A Lesson Learned: The trap draw hook

Josh Nichols, PGA
June 24, 2013

Well what can I (or anyone) say about the 2012 Masters that will do it justice? Intense, dramatic, emotional and full of great players hitting amazing shots.

When I agreed to write this week's "A Lesson Learned," I knew that I had to look out for one critical shot that we could all emulate and learn from. So really?

* Phil Mickelson hits a flop shot from an impossible spot behind the 15th green to four feet and makes his birdie.
* Phil Mickelson hits a hooded 7 iron with a 40 yard hook to the 18th green on Saturday to set up another birdie.
* Louis Oosthuizen hits a 4 iron from 260 yards that ends up in the hole for the 4th albatross in Masters history.
* Bubba Watson hits a wedge with 40 yards of hook in the 2nd playoff hole that leads to the Masters winning par.

After every shot, I know millions of golf fans were caught between yelling "Amazing!" and "Oh come on!" in disbelief. Those are not shots that 99.9% of the golf world - including most of the guys out on Tour - can pull off. So yes, "wow" would be correct. They were all incredible.

But then again, one thing we can all relate to is the need to get out of trouble. What Phil and Bubba did with their big hook shots may not be in the bag for most golfers, but the ability to hit that trap-draw-hook to escape trouble can, and should, be.

Since both Bubba and Phil are leftys, it's common their missed shots will end up on the right. For right handed golfers, your hooks will take you to the left. And the irony is, if it's a hook that gets you in trouble, it's most likely a hook you'll need to get out it too.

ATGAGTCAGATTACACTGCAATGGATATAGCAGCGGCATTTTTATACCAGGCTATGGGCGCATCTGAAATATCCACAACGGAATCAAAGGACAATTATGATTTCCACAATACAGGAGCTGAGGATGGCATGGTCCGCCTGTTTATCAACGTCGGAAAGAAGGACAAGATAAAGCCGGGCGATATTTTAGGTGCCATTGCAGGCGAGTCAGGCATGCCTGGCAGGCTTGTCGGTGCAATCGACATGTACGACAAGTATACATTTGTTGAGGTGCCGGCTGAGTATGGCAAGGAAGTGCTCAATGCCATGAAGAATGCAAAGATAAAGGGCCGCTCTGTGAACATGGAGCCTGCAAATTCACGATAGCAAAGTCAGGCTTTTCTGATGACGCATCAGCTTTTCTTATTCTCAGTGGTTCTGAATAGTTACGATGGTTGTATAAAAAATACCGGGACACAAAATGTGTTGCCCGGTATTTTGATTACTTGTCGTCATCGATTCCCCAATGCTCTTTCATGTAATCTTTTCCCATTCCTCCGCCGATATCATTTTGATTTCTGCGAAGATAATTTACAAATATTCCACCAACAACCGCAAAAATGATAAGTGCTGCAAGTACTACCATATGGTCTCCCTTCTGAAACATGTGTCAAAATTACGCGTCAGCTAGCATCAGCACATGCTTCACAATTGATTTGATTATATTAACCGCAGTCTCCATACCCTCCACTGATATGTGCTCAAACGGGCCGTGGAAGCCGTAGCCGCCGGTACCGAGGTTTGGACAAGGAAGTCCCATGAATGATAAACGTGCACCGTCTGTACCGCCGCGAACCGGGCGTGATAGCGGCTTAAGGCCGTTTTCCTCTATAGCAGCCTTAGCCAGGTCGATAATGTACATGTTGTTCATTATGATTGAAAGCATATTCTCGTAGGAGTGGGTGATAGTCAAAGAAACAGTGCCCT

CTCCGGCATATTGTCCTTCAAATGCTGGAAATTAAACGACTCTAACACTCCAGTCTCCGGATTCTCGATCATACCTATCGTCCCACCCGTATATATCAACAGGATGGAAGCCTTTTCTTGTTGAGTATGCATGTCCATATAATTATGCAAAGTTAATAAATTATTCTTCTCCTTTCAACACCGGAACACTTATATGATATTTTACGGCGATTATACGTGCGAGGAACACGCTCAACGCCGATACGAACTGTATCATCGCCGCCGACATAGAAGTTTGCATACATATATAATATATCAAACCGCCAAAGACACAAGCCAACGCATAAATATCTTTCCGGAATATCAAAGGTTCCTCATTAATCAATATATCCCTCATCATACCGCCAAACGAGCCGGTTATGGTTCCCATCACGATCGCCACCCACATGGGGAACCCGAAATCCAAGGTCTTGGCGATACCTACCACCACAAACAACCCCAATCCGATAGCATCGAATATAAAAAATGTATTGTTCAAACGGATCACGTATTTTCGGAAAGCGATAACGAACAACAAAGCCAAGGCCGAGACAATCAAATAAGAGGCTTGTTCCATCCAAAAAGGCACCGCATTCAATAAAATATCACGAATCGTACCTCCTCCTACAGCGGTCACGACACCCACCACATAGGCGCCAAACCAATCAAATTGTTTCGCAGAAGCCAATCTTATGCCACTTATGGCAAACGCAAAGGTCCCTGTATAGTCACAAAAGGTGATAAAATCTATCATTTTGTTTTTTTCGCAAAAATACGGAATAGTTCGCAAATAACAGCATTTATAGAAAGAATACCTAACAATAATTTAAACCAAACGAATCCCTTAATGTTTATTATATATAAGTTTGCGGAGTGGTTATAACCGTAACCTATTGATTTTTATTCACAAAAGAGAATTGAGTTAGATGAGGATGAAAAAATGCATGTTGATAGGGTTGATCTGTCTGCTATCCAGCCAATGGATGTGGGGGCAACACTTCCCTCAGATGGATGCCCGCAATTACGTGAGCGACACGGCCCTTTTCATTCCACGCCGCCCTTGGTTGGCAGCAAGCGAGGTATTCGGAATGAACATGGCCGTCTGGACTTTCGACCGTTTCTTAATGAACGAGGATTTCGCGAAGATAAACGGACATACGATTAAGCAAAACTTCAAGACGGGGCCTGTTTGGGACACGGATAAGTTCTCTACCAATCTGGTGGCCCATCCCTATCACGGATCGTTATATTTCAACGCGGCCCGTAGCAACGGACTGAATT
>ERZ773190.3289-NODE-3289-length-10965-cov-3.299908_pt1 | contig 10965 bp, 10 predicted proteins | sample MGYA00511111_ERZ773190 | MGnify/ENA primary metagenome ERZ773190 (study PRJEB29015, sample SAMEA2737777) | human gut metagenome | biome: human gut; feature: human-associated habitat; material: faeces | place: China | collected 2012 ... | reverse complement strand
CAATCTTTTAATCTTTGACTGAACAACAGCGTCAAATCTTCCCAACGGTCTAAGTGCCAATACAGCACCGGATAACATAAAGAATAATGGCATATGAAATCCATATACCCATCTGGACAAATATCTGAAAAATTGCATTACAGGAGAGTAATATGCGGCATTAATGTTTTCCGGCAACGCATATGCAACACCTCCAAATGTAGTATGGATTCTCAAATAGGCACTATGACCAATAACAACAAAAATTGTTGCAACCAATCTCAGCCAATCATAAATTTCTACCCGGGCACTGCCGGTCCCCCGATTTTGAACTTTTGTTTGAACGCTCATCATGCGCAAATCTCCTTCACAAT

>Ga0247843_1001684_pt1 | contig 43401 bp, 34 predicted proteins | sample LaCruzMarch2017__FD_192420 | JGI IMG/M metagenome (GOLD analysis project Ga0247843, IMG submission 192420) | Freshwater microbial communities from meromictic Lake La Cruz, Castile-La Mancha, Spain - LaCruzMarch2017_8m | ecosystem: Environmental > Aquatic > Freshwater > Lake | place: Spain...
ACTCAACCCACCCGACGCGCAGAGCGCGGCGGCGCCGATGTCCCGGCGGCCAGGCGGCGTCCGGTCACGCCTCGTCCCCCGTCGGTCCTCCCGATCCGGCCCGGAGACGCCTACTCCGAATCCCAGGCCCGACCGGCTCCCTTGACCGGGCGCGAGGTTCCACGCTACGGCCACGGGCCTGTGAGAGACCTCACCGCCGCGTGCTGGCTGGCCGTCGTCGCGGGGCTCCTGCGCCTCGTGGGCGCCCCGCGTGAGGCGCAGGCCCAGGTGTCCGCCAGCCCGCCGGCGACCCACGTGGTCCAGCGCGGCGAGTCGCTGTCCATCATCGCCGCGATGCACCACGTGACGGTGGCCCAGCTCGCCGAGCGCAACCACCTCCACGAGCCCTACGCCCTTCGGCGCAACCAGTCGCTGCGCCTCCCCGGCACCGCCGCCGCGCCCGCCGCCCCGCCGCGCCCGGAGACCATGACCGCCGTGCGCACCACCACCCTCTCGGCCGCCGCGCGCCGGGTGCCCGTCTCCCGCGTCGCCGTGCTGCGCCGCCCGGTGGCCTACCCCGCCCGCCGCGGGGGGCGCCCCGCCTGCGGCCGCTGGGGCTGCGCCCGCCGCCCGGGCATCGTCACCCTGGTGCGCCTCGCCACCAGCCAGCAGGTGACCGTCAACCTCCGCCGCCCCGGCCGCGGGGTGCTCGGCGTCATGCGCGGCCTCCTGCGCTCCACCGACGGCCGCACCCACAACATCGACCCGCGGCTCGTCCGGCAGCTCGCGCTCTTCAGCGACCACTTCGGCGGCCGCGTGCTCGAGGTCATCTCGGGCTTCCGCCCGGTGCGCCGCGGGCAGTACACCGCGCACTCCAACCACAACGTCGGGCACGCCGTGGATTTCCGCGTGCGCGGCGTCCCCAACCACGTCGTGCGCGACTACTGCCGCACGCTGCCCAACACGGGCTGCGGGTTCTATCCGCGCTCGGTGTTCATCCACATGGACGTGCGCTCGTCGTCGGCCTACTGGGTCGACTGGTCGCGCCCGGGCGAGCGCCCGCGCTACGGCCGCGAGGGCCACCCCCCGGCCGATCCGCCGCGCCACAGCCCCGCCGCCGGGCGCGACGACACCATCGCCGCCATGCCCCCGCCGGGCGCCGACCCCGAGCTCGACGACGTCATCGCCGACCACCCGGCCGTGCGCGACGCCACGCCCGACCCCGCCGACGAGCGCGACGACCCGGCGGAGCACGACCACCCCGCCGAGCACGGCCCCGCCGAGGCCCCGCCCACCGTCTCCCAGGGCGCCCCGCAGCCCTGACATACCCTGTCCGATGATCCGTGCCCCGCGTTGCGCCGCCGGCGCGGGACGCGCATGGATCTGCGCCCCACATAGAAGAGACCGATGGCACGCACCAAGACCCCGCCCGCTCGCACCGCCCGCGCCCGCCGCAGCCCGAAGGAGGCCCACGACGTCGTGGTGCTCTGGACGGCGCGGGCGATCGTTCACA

The basics of the shot are pretty simple:
1.) Take one less club than you'd need for the distance. Your shot will fly lower and roll further than usual.
2.) Aim your clubface to where you want your ball to finish.
3.) Move the ball a little back in your stance.
4..) Swing along your stance
5.) Keep your club "hooded" on the takeaway. This means keep the clubface pointed down towards the ground/ball rather than the toe up in the classic takeaway. This will help you "cover" or "hood" the ball thru the impact zone.

Your shot will come out hard and turn quickly towards the left (for right handers).

The next time you go to the range, I encourage you to practice this shot. You'll find that it's actually not that hard to pull off. If you think about it, some of the most solid shots most players have ever hit were pulls or hook. And unless you're that very rare breed of golfer that never gets in trouble, it's a shot that will come in handy more times than you think.

It might not lead to a green jacket, but it might help you find a few more greens in regulation.

Good luck!

Josh Nichols is the PGA Head Professional at TPC Sugarloaf in Duluth, GA. You can follow Josh on Twitter at@joshnicholsTPC